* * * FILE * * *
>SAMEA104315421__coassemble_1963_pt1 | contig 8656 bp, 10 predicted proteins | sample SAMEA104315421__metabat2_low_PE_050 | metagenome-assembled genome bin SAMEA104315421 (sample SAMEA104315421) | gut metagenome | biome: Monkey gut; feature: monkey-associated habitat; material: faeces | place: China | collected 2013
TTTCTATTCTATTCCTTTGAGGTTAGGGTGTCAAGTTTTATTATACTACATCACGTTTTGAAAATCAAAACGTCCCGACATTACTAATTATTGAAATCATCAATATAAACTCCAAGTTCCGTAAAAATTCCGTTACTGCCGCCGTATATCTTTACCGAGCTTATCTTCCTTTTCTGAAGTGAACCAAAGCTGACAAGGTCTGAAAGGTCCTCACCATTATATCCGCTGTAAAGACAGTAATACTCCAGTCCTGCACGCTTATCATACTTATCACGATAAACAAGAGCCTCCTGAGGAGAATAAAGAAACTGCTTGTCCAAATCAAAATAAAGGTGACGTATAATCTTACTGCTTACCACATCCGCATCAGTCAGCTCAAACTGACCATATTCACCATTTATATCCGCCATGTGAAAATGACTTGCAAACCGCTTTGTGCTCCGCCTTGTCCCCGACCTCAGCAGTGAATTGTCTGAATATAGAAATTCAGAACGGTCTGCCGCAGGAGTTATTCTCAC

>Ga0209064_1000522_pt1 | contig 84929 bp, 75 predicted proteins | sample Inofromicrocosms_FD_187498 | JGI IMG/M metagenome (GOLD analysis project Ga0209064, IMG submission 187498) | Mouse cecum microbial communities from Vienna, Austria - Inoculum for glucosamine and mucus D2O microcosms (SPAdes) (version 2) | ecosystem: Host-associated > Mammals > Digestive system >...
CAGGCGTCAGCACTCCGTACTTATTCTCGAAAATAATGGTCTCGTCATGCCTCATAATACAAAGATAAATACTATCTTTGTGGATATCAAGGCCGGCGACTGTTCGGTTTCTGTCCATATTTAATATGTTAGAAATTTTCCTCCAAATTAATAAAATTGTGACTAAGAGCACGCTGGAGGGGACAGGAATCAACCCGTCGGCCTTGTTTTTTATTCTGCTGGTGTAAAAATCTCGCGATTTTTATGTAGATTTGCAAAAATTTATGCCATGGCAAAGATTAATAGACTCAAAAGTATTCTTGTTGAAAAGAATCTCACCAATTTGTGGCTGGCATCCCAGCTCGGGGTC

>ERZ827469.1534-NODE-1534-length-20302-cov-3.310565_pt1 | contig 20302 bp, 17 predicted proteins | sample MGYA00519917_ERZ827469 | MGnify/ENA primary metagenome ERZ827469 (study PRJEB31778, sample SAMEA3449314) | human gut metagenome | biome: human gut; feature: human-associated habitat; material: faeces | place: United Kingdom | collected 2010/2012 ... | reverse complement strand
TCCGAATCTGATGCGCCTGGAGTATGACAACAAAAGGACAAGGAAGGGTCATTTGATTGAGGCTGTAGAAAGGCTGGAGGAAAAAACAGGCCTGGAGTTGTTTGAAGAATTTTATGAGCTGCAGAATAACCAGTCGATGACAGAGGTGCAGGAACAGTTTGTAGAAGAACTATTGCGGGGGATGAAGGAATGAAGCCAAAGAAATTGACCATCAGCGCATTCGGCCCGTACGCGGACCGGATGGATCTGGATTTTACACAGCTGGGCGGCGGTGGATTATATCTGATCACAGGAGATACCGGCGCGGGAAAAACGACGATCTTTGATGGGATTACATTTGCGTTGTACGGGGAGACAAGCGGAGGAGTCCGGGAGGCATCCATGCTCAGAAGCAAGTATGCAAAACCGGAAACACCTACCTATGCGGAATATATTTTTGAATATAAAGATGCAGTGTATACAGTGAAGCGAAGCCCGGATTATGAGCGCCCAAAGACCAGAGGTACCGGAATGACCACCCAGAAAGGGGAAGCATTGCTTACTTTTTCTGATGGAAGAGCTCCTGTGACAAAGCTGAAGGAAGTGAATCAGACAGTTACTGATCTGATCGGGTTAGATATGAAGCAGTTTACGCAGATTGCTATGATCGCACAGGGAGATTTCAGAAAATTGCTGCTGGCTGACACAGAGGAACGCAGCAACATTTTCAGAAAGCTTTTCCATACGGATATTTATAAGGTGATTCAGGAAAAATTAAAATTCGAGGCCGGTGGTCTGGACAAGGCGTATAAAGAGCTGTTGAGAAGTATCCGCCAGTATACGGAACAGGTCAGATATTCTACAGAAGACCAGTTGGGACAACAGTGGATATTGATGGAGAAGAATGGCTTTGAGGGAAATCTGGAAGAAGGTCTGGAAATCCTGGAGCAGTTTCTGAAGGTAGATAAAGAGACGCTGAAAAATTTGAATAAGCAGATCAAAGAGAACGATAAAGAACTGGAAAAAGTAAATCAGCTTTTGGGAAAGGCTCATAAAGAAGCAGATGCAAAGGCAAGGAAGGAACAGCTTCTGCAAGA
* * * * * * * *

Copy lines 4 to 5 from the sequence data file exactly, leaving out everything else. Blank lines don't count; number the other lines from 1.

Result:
CAGGCGTCAGCACTCCGTACTTATTCTCGAAAATAATGGTCTCGTCATGCCTCATAATACAAAGATAAATACTATCTTTGTGGATATCAAGGCCGGCGACTGTTCGGTTTCTGTCCATATTTAATATGTTAGAAATTTTCCTCCAAATTAATAAAATTGTGACTAAGAGCACGCTGGAGGGGACAGGAATCAACCCGTCGGCCTTGTTTTTTATTCTGCTGGTGTAAAAATCTCGCGATTTTTATGTAGATTTGCAAAAATTTATGCCATGGCAAAGATTAATAGACTCAAAAGTATTCTTGTTGAAAAGAATCTCACCAATTTGTGGCTGGCATCCCAGCTCGGGGTC

>ERZ827469.1534-NODE-1534-length-20302-cov-3.310565_pt1 | contig 20302 bp, 17 predicted proteins | sample MGYA00519917_ERZ827469 | MGnify/ENA primary metagenome ERZ827469 (study PRJEB31778, sample SAMEA3449314) | human gut metagenome | biome: human gut; feature: human-associated habitat; material: faeces | place: United Kingdom | collected 2010/2012 ... | reverse complement strand